More on the economics of dessert in decline

Parties that might have finished their dinner in a little over an hour instead linger for closer to two when they opt for dessert. And they stay the extra thirty minutes while consuming only a fraction of what they did during the first part of the meal. It would be different if people ordered drinks more often alongside cake, but they often don’t. It would change things if dessert wines were more popular, finer, and more expensive, but they aren’t, Cowen said.

From Roberto A. Ferdman at WaPo, there is more here. File under “Oklahoma is different.”

I would add two points. First, the rise of wait-in-line higher quality casual fast food penalizes dessert, because at say a Chipotle people don’t want to wait in line again for dessert. Second, a lot of what is consumed at Starbucks and similar outlets is “dessert in everything but name” and that is proving a more popular and durable model for injecting sweets and cream into the body, perhaps because it does not need to be paired with an expensive meal and furthermore it is ever-present in most parts of the United States.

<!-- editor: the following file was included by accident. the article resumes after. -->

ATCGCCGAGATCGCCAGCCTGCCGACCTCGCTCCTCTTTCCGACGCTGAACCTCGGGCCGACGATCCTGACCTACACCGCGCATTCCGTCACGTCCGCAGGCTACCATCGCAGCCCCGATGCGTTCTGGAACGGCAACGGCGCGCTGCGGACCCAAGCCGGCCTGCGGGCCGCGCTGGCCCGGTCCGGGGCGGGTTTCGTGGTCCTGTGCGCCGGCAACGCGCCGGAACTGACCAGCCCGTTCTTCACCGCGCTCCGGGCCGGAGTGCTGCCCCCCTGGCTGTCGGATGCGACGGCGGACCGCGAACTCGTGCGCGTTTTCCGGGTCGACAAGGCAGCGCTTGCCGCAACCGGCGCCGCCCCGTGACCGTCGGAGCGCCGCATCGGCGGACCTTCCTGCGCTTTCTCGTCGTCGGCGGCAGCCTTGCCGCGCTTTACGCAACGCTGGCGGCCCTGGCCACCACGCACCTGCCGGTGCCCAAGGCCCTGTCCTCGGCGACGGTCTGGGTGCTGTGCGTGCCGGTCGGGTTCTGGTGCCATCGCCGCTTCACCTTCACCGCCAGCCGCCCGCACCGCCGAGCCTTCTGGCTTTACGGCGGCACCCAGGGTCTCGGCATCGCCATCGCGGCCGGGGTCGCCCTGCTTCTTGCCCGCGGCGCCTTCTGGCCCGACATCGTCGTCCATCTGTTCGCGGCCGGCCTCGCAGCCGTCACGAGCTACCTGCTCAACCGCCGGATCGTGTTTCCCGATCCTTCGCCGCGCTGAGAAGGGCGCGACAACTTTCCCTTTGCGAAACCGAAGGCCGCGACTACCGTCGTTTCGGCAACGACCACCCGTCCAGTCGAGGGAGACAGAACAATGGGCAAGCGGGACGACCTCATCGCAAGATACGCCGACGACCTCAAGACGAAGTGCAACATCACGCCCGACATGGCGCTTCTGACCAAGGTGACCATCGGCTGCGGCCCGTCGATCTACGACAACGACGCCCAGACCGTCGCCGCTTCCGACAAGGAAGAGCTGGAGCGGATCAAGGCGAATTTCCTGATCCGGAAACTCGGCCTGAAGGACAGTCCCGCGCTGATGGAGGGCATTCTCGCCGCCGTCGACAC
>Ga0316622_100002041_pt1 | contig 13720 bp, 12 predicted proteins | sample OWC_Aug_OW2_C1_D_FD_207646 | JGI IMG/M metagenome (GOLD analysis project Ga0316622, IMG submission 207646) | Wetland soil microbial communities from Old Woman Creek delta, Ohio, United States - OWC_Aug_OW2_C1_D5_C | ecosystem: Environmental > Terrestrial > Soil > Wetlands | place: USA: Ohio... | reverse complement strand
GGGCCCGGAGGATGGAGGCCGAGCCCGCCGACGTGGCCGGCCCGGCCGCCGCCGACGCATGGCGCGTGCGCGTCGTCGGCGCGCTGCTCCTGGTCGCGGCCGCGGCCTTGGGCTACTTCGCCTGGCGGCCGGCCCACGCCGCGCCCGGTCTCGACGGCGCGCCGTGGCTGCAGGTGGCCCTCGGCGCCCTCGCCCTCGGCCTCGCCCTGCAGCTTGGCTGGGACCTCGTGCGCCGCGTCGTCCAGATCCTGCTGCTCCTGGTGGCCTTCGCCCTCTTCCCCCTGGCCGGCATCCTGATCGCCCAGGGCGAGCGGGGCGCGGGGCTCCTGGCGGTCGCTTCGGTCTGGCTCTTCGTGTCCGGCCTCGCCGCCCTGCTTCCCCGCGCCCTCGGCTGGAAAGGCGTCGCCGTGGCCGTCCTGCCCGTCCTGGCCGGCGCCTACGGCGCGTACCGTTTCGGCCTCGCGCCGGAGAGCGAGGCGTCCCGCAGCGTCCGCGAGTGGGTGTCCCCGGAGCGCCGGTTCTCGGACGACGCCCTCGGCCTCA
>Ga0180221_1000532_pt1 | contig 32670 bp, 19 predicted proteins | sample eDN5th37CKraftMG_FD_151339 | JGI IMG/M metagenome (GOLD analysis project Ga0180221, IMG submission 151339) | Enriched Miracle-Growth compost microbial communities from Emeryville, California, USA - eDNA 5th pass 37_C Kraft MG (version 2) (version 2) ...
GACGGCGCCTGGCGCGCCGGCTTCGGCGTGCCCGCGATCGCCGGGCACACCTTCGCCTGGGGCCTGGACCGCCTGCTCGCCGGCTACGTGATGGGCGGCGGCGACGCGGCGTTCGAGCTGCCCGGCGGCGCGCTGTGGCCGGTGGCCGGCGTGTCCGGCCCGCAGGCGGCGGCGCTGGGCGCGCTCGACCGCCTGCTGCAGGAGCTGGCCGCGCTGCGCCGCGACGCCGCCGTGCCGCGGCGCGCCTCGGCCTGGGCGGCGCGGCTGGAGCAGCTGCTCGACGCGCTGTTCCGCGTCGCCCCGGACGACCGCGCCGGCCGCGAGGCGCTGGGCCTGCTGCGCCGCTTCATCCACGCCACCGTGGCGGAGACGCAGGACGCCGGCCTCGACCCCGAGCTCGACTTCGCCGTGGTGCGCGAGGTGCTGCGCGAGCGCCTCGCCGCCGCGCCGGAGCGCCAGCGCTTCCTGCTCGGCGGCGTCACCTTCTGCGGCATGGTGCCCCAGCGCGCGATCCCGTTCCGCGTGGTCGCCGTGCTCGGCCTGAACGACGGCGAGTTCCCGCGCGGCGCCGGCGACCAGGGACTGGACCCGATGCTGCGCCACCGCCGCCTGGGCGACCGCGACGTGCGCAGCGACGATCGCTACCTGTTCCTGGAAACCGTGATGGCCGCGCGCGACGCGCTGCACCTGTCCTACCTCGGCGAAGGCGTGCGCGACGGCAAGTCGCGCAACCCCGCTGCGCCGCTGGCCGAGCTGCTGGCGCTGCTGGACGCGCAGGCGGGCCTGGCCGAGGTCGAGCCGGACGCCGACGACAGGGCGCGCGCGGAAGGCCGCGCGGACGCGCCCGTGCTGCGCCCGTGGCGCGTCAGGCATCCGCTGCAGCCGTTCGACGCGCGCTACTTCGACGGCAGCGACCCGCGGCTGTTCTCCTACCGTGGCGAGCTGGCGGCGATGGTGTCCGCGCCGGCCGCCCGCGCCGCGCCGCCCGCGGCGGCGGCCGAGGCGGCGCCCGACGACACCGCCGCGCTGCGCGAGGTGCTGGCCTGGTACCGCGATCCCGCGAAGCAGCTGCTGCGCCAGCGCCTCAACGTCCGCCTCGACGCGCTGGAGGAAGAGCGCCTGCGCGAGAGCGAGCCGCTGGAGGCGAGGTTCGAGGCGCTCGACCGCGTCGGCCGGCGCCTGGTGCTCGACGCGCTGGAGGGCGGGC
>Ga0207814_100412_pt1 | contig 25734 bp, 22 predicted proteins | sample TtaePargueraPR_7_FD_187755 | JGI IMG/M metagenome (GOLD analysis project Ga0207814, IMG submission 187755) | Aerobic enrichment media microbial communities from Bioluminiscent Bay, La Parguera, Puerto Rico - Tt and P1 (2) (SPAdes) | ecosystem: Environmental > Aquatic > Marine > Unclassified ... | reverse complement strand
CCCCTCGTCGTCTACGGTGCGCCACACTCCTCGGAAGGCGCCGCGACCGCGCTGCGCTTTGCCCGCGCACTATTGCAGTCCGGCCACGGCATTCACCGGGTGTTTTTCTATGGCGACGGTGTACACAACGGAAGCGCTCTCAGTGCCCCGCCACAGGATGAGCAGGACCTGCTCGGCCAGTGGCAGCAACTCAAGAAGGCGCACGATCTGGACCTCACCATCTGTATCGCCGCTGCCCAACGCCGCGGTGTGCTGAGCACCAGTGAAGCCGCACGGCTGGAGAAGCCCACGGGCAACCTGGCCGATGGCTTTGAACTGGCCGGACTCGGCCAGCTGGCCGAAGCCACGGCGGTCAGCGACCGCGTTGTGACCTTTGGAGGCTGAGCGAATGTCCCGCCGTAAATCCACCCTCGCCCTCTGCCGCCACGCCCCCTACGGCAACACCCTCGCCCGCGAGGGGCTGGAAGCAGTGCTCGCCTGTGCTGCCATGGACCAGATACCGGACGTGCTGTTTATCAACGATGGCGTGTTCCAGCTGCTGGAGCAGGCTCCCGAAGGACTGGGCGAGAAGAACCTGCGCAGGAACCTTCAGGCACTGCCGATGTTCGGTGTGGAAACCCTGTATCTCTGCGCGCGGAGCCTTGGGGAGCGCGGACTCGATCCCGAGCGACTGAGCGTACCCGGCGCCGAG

Originally posted on Marginal Revolution – click to see comments and suggestions.

Share

Related Posts:

This entry was posted in Desserts, Economics of Dining and tagged , , . Bookmark the permalink.